Tucked into a sleepy neighborhood on the edge of White Rock Lake, the Bath House Cultural Center is one of those venues only locals know. It's part theater, party art gallery and the terrace overlooks the lake with a view of downtown Dallas in the distance. When the Texas sun sets and sky swims in pinks and purples, there are very places more picturesque in the entire city.
For much of the year, the space hosts small art exhibitions or occasionally a play, but for four weeks every summer, the Festival of Independent Theatres offers you just the excuse you need to visit this small Dallas treasure at the corner of NorthCliff and E. Lawther Drives. But navigating to the Bath House Cultural Center is just the first step.
Starting Friday, June 11 and continuing for four weeks, the festival presents a variety of shows by eight companies that range from a new spin on Mark Twain's The Diaries of Adam and Eve to two movement-based pieces, one about sleepwalking and the other about a clown on a quest to save the world's happiness.
"It's year 16 for FIT and I'm happy to say that it looks like the festival is finally growing up," managing director David Meglino says. "It's eight new plays by eight great companies, some of whom are new to us, some longtimers, and some back after a long absence."
To see all of the plays, you'll have to plan ahead. In FIT tradition, the shows are scheduled in blocks of two, with each show running under an hour.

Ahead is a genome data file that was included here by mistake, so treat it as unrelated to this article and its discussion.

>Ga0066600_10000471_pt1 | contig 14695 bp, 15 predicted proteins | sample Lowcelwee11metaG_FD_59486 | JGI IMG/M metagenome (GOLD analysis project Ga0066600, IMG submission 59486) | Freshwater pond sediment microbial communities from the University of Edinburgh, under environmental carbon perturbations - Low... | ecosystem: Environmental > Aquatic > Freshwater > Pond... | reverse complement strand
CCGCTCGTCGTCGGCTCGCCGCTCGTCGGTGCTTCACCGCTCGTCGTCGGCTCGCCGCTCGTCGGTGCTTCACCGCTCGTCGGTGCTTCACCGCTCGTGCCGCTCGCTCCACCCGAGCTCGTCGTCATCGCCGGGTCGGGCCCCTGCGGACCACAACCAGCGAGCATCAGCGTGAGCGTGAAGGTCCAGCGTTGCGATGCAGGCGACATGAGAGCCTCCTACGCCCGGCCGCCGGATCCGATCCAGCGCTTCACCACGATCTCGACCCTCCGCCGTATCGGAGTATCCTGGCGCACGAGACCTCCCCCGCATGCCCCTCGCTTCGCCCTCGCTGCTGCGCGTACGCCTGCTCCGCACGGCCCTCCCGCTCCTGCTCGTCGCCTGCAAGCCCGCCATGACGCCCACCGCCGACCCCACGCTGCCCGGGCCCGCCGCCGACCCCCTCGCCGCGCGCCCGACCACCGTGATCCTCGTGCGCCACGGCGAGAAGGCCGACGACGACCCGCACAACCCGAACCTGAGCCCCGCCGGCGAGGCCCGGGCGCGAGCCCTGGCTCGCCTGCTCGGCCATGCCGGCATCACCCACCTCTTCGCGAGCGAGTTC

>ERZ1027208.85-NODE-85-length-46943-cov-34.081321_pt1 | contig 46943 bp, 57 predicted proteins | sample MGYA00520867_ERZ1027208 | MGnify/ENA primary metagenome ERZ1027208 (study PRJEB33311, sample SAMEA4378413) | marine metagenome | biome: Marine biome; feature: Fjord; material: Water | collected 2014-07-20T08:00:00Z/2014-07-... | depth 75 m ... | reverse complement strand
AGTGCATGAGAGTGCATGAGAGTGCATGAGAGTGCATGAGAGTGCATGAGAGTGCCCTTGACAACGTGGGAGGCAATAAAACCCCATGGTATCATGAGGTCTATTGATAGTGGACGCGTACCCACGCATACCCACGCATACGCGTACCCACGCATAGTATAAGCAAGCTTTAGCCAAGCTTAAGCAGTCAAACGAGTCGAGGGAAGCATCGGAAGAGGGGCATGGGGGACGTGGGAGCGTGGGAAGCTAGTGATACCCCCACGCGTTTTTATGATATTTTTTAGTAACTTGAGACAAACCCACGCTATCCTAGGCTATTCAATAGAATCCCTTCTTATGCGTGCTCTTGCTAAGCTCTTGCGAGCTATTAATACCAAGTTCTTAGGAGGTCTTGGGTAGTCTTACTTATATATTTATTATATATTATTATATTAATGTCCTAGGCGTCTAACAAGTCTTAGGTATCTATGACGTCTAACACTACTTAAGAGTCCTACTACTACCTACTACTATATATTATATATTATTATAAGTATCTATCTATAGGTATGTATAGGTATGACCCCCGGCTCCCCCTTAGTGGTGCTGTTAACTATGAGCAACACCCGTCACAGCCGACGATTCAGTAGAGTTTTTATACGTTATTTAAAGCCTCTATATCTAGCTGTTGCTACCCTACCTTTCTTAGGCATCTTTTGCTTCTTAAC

To attend all eight shows in just two days, you'll want to wait for the second week of the festival to attend both the evening of Thursday, July 17 and all-day Saturday, July 19. Otherwise planning your schedule will be a bit like a Sudoku game to line up the perfect combination without repeating, as the pairings are a bit scrambled. Of course, by week four, it's likely you may have forgotten the shows from week one or will want to see a particular play more than once. If you want to organize your theater-going, here's the calendar.
Here's the lowdown on this year's festival: Wingspan Theatre Company's The Diaries of Adam and Eve They laughed, they loved, they ate an apple and were kicked out of utopia. Perhaps the only writer witty enough to put the thoughts and feelings of The Bible's first couple into words was Mark Twain. And now, Wingspan's artistic director Susan Sargeant has adapted it for the stage and cast Catherine DuBord and Austin Tindle as the titular couple. Predictions: A few hearty laughs, but the lead actors won't be as naked as we'd like them to be. See it: 8 p.m. July 19, 5 p.m. July 19, 8 p.m. July 24, 5 p.m. July 26, 8 p.m. Aug. 1, 2 p.m. Aug. 2.
Nouveau 47 Theatre's Metamorphosis II Throw Franz Kafka's Gregor Samsa into a Lady Gaga-obsessed culture filled with ironic teenagers who can't pull their heads out of their iPhones and who knows where the story will go. One of Dallas' funniest playwrights, Jim Kuenzer explores the sometimes difficult decision to engage with the world with this philosophical comedy. Predictions: Way funnier than Kafka with Ben Bryant giving the stand-out performance of the festival. See it: 8 p.m. July 11, 5 p.m. July 12, 2 p.m. July 13, 5 p.m. July 19, 8 p.m. July 24, 8 p.m. Aug. 2.